Frankie and Alice: Mental Illness, an Unhelpful Family and Interracial Love in the 50s

frankie alice

In light of recent tragedies involving black mothers who were likely suffering from mental illness, I decided to check out Frankie and Alice, a film starring Halle Berry (who also served as executive producer) about a black woman suffering from what we now know as Dissociative Identity Disorder (DID). Berry was nominated for a Golden Globe for her performance (possibly one of her best, ever) way back in 2011; however the film was not released until last year and only recently began streaming on Netflix. You can read about the film’s long, curious path to distribution here, as well as an interview with Berry on the film’s struggles despite her Oscar win a few years ago.

The film has an excellent supporting cast in Stellan Skarsgard, Phylicia Rashad and Chandra Wilson, and opens with Berry as Frankie, who is charming, likable and well-intentioned. However, we quickly see the trouble she gets into when she experiences “blackouts” and her alternate personalities (called “alters”) surface. The film follows Frankie’s struggle to determine the root of her illness so that she can obtain the proper treatment for a healthy, cohesive life. However, Frankie’s road to health is disrupted by the incessant denial of her mother (portrayed by Phylicia Rashad) who stubbornly refuses to acknowledge her contribution to her daughter’s adolescent trauma (hint: the road for interracial couples in the 1950s was a bumpy one).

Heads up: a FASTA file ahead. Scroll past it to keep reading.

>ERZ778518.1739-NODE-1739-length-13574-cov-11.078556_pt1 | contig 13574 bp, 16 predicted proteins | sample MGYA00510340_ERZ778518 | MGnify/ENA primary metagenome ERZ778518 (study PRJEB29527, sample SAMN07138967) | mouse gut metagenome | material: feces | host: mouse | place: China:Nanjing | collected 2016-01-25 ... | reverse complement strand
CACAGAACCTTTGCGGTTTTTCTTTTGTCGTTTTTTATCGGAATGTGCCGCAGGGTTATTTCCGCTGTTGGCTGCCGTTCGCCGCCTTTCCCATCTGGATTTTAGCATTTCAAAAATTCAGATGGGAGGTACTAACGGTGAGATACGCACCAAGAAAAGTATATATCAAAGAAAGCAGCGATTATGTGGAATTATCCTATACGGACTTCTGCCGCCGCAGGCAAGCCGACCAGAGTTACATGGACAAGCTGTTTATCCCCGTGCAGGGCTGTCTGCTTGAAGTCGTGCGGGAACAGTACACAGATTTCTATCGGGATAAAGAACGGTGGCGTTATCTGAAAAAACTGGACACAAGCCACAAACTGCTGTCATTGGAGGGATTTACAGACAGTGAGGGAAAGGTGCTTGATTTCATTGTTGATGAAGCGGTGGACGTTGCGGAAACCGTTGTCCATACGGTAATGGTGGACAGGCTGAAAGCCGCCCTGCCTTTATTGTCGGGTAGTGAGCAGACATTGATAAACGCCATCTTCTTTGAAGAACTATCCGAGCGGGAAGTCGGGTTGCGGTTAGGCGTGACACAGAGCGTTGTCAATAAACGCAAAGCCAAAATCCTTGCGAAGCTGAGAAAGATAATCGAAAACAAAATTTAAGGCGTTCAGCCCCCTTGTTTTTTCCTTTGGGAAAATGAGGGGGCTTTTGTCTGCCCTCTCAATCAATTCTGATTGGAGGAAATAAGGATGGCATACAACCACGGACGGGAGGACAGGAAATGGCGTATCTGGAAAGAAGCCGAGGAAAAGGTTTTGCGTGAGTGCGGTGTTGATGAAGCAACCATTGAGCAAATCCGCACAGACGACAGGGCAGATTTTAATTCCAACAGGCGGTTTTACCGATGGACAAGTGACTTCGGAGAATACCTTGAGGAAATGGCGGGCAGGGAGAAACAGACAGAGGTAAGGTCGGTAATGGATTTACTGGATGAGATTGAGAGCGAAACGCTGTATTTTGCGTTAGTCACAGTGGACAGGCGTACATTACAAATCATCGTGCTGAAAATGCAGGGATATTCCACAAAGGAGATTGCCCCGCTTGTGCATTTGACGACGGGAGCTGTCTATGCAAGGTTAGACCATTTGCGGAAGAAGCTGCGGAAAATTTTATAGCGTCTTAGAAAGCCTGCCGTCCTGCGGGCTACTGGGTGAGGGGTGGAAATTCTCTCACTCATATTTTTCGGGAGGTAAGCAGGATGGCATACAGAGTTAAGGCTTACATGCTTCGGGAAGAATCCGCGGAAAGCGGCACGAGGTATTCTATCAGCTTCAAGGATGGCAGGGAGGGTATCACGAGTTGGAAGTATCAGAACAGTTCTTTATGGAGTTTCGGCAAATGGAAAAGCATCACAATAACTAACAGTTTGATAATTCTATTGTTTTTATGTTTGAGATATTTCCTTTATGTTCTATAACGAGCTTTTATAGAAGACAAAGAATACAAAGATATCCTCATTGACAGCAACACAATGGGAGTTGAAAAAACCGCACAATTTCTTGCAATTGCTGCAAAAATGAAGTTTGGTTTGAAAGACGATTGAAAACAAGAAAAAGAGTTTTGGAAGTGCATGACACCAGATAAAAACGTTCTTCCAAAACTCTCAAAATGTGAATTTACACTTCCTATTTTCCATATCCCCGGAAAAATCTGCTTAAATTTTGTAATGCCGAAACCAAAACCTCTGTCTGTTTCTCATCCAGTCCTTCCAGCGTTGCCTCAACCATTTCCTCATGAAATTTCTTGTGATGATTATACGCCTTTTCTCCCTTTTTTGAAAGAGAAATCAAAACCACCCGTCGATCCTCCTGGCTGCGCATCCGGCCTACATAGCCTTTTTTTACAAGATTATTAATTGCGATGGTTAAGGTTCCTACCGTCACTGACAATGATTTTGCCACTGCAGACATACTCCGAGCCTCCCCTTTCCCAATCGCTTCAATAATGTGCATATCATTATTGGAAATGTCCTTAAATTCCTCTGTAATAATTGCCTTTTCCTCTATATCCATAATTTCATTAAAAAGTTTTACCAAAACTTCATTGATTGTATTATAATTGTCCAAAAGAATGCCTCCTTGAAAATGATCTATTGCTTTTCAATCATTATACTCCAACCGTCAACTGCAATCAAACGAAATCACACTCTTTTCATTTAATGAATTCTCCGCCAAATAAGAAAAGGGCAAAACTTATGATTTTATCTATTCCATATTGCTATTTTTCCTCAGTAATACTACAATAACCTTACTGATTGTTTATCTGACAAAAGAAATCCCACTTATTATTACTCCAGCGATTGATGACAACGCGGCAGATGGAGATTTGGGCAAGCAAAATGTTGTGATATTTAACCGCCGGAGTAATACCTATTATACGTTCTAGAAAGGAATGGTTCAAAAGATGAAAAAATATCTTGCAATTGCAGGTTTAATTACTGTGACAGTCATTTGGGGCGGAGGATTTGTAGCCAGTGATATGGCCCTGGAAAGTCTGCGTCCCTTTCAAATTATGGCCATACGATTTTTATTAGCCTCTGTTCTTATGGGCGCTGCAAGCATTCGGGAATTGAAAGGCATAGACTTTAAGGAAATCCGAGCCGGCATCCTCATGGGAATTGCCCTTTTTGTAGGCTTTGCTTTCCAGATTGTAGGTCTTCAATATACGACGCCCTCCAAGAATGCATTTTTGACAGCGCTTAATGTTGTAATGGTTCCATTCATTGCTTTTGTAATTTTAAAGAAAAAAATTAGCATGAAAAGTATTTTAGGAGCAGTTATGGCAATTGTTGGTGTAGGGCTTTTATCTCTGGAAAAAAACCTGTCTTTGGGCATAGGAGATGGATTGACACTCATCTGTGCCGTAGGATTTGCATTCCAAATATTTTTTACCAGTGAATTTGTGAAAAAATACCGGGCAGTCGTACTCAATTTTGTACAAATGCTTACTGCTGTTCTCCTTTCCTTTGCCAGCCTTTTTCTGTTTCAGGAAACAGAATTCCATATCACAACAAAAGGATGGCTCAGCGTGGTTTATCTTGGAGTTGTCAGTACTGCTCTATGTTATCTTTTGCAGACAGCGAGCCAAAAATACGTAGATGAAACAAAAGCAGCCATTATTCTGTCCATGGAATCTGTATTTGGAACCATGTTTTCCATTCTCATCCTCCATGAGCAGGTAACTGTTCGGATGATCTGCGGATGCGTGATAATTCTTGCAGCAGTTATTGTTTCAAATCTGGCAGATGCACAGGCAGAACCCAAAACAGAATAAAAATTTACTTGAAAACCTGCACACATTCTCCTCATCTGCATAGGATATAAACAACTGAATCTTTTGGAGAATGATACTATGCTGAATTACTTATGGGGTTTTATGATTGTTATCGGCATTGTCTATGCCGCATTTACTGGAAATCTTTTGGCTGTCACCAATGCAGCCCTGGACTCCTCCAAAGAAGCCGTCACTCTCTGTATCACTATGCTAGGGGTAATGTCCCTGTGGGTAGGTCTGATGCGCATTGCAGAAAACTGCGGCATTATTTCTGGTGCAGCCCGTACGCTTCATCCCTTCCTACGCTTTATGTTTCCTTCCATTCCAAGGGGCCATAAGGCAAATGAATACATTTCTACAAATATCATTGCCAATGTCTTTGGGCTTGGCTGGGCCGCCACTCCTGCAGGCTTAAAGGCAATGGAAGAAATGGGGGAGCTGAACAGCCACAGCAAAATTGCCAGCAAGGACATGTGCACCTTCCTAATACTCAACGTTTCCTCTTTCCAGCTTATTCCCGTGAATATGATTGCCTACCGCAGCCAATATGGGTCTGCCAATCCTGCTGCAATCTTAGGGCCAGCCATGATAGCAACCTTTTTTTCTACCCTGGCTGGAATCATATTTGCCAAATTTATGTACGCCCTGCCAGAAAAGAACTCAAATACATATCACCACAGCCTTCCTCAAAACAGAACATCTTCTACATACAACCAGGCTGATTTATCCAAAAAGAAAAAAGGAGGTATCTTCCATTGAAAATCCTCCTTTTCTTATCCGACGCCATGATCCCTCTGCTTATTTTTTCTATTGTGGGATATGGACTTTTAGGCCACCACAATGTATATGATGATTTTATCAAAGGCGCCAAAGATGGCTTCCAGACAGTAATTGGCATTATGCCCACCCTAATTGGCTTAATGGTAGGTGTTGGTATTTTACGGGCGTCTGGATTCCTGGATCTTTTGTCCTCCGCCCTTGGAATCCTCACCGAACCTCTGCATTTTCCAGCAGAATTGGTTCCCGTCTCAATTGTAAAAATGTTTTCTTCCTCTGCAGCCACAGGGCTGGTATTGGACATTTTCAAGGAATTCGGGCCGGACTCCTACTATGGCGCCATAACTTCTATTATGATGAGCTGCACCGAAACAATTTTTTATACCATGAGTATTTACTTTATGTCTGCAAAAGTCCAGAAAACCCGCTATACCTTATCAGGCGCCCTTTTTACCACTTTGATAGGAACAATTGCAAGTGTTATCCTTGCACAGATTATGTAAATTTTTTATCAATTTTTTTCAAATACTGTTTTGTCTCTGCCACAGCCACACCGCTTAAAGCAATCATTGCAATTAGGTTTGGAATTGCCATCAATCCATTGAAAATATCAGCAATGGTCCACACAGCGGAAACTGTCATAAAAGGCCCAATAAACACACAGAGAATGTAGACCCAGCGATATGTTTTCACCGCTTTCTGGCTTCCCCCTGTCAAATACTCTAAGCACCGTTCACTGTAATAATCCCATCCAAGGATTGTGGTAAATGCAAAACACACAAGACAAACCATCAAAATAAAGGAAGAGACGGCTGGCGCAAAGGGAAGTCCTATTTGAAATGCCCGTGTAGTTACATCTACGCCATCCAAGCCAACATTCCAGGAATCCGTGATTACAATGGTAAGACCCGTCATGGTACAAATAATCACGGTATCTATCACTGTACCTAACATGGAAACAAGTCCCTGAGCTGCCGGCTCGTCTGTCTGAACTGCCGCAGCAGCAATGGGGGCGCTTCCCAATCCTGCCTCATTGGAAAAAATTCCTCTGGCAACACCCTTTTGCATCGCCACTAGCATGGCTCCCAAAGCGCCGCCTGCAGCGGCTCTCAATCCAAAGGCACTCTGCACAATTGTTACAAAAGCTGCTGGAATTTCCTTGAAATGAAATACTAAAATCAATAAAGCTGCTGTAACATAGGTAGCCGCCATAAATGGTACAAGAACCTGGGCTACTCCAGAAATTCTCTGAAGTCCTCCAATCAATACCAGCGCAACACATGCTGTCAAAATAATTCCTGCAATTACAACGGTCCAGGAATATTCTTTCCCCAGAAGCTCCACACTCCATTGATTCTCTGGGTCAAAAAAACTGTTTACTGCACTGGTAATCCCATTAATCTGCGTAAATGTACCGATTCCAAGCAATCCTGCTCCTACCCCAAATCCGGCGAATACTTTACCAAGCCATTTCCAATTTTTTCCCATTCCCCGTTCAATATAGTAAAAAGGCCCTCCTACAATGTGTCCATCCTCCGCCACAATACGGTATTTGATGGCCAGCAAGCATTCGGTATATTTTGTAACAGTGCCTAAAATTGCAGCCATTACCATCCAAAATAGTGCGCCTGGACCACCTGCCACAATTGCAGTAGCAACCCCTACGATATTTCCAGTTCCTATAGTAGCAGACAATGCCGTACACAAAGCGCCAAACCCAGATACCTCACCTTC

Frankie and Alice has received mixed reviews, but I enjoyed it. It’s essentially A Beautiful Mind, but with a black woman at the center of the story and no spy business. This was my first somewhat clinical introduction to DID; I’d only read about it on the deep, dark places of the internet where conspiracy theories lurk on mind controlled slaves, Project MK-Ultra and Manchurian candidates. I really appreciate Halle Berry’s persistence in making sure this movie got out; she is just one of several black celebrities determined to use art to explore mental illness among African-Americans.

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